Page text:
Important Differences between Acroforms and XFA Forms
In order to understand Acroforms vs XFA forms, we need to understand the basics first. For starters, both are PDF forms that you can use. Acroforms is the older one, created back in 1998, and it is still referred as the classic PDF form. XFA forms are webpages you can save as a PDF, and appeared back in 2003. It took some time before PDF started accepting XFA forms, but that is now a world we live in. So, how to choose between one or the other? When thinking which one to choose, you need to answer few questions, as in do you need users to markup the form in addition to filling fields, and do you need the form to dynamically re-write page content based on the input by the user? There are many more questions to answer, and we will get to the bottom of it.
Overview Introduction to Acroforms and XFA Forms
First we need to start with definitions. Once you define both products, you can easily understand the difference between Acroforms vs XFA forms.
AcroForms are the original PDF forms technology. They were first introduced in 1998. They accept input in Forms Data Format or FDF and XML Forms Data Format or xFDF. Third party vendors support AcroForms. When Adobe introduced the AcroForms, they referred to them as “PDF form that is authored with Adobe Acrobat Pro/Standard and that is not a special type of static or dynamic XFA form. Acroforms are portable and they work on all platforms.
XFA forms, on the other hand, do not work on all platforms. The focus is on forms. They can be created only by using Adobe Forms Designer tool. The definition for XFA forms is “XML Forms Architecture, a family of proprietary XML specifications that was developed to enhance the processing of web froms”. Starting with PDF 1.5 specifications, XFA forms can be used in PDF files.
There are static and dynamic XFA forms. In a static form, the appearance and layout is fixed regardless of the field content. Unfilled fields are present in the form. Dynamic forms, on the other hand, can change in appearance in several ways as response to changes in the data. They require rendering of the content on file opening.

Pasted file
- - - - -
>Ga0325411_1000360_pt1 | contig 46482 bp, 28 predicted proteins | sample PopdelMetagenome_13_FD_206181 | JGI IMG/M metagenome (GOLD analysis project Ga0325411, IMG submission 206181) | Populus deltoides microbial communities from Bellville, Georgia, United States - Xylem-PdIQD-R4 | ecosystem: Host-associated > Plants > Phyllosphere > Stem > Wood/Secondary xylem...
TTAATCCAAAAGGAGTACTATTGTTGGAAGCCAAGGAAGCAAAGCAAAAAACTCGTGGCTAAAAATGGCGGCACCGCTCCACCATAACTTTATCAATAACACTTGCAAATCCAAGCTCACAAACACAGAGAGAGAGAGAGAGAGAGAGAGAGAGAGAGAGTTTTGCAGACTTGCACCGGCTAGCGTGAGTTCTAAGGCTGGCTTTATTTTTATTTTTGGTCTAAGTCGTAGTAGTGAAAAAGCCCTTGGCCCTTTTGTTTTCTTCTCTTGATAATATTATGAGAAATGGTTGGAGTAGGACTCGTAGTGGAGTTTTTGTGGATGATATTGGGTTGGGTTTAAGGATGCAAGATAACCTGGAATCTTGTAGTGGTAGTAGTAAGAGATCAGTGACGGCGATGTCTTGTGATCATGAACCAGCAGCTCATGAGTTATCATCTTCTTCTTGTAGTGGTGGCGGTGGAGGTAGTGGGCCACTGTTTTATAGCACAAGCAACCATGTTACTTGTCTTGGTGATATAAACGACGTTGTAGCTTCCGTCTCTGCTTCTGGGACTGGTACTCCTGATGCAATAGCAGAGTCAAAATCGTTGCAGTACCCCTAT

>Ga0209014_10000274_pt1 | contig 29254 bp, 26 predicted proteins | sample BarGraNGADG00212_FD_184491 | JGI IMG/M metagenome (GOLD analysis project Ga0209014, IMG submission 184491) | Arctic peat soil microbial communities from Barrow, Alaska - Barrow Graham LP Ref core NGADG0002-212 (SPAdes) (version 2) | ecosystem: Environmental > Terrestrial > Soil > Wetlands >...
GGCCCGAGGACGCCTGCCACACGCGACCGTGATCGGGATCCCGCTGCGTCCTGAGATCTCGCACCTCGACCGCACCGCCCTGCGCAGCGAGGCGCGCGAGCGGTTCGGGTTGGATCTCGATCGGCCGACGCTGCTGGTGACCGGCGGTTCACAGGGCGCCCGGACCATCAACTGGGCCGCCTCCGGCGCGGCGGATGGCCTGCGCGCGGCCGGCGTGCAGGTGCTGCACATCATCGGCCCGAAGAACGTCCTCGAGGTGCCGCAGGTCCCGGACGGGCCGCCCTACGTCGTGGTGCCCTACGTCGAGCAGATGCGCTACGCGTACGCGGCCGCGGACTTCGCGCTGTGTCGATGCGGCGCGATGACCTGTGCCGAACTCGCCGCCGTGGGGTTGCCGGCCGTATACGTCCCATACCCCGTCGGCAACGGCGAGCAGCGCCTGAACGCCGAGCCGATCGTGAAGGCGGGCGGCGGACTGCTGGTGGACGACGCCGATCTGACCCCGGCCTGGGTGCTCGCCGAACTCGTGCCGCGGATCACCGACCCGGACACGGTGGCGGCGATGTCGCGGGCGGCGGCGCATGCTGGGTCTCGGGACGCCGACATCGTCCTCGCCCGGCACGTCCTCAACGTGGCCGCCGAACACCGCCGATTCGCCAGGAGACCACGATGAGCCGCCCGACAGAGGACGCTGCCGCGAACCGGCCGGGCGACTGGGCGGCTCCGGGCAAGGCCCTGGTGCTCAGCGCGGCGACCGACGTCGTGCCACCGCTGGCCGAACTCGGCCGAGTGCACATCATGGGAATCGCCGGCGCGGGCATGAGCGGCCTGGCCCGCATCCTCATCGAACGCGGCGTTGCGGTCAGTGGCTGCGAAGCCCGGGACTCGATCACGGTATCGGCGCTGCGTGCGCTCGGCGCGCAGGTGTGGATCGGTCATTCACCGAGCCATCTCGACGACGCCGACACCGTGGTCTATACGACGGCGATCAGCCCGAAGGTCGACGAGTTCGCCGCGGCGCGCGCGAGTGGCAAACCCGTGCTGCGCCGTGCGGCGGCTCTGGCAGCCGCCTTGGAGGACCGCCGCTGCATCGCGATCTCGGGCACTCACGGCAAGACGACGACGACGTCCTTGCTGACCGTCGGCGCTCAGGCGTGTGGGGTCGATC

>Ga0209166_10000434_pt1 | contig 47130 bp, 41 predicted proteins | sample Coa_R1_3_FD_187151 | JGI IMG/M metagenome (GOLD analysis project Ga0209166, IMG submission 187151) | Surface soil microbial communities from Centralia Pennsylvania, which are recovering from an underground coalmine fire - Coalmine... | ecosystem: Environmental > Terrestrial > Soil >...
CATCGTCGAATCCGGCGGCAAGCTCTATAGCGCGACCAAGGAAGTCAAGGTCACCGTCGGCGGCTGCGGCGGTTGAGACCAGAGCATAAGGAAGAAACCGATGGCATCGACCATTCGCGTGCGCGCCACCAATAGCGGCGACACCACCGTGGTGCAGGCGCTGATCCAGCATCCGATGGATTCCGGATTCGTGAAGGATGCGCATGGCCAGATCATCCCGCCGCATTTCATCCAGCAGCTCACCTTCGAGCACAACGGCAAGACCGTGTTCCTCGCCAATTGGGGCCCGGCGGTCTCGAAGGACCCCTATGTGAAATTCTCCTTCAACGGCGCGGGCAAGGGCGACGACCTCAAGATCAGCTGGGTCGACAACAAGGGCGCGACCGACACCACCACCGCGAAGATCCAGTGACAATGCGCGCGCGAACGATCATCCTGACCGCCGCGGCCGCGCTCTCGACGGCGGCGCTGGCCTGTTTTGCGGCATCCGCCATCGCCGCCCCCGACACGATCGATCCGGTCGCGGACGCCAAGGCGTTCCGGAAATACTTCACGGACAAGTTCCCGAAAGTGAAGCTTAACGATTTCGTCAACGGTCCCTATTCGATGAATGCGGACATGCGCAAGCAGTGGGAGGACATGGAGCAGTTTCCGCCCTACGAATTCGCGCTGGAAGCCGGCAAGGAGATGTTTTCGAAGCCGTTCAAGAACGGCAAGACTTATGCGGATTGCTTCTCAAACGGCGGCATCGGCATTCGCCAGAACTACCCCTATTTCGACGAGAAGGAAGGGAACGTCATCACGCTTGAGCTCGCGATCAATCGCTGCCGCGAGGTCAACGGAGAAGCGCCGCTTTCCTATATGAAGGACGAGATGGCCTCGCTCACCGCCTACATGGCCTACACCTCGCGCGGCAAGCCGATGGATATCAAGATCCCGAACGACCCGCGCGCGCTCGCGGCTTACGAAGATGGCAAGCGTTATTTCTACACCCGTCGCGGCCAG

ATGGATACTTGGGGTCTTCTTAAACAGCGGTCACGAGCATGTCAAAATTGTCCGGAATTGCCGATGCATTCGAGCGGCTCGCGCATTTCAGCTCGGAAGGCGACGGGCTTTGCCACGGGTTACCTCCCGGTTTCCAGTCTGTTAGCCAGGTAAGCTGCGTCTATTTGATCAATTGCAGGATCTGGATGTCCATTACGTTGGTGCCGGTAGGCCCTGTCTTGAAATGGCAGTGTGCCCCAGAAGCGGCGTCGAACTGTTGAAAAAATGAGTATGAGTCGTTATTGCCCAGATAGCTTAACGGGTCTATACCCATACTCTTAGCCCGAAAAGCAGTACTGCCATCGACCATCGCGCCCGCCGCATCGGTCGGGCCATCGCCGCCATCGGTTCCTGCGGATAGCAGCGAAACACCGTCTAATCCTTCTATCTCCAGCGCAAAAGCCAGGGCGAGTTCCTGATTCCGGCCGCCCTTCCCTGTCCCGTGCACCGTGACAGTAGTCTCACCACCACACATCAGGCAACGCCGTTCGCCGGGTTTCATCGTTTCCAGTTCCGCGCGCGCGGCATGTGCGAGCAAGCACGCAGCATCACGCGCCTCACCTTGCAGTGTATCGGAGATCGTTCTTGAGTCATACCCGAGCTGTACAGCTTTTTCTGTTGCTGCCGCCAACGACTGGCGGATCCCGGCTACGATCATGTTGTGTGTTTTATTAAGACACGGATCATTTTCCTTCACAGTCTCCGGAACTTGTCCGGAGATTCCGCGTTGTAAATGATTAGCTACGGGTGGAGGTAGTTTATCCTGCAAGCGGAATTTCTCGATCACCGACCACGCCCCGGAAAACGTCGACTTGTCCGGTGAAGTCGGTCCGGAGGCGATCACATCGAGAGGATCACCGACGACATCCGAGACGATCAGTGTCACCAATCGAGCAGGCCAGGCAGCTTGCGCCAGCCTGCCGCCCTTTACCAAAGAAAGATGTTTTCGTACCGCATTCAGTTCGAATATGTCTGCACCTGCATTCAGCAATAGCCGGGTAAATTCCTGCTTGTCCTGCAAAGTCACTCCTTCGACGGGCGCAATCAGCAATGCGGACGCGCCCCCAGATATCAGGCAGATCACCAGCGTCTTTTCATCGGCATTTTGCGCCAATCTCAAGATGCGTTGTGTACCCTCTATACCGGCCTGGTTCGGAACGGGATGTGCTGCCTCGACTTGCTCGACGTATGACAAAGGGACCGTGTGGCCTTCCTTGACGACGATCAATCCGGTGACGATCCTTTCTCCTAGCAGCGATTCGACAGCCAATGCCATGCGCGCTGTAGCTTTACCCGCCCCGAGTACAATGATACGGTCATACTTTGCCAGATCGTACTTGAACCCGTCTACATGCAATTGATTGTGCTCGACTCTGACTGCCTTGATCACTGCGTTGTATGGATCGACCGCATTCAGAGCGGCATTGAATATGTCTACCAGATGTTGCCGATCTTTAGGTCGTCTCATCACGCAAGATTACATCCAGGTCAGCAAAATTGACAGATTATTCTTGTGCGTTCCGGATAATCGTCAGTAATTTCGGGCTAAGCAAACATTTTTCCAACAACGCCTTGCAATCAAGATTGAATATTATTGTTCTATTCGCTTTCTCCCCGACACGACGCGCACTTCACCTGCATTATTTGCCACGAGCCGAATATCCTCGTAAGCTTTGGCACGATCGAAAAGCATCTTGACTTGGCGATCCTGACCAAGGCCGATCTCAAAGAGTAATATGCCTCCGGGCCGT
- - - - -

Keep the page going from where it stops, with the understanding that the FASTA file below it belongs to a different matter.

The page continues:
A Full Comparison between Acroforms and XFA Forms
Now that we know the definition for both AcroForms and XFA forms, let’s talk the difference between these two. Both have capabilities not found in the other. Here are the differences between Acroforms and XFA Forms
- You can use AcroForms to add additional pages to the PDF form document. Thanks to the concept of Templates, you can use AcroForms to support populating the form with multiple database records
- You can create AcroFOrms using Illustrator, InDesign, Microsoft Word, and other external applications. You can create XFA forms only in Adobe Forms Designer
- The big difference is XFA forms can do the one thing that Acroforms cannot do. And that is to reflow a PDF content. You can use the concept of reflow to resize a field if it needs to accommodate data. For example, you can push the content layout down to make room for new rows. In AcroForms, you cannot do that
- The main difference between the two is in their definition. AcroForms is a page oriented form, while in XFA forms layout is dynamically driven by data
Which One is Better, Acroforms vs XFA Forms?
There is no clear winner and no clear answer. It all depends on what your needs are, and how you will use the form. Let’s look at it from different angles.
For example, if users need to markup the form, like highlighting text and circle an item, you have to go with AcroForms. XFA forms have no concept of markup.
On the other hand, if you need your form to dynamically re-write page content based on your input, you go with XFA forms. While Standard PDF can do that as well, it is not a trivial thing. XFA forms are better suited for re-writing page content, because they are dynamically driven by data.
If you want to make your forms more accessible, AcroForms is the way to go. They have a long history of providing excellent performances for users with disabilities and they are compliant with Section 508. XFA forms have accessibility limitations.
Best Tool for Reading and Filling XFA Forms
Since creating XFA forms, Adobe has never added an easy conversion routine. But that is something third party vendors offer. XFA is a XML form wrapped in PDF, and if you want to convert it to PDF with good results and find an elegant way to maintain the fill-out fields, look elsewhere than Adobe. PDFelement does exactly that. You can use the product to work with XFA forms in any way you want.
One of the newest features added to the latest version of PDFelement is the ability to work with XFA forms. What you can do with them? First and foremost, it allows you to open and read XFA-based PDF forms. You can also fill a XFA form and submit and then reap all the benefits of a XFA-based PDF form.
In addition to reading, opening, and filling XFA forms, PDFelement offers much more features. The most important feature is the ability to edit text and graphic-based objects. With PDFelement, you can edit your PDF document any way you like it.
Annotation features will come in handy for all business, but also casual users. You can highlight text, add comments and similar features that are just not available in XFA forms. As we mentioned earlier, the one advantage of Acroforms vs XFA forms is the ability to add annotations. With PDFelement, you eliminate that difference. Last, but not least, you can use the product to create PDF documents from scratch.
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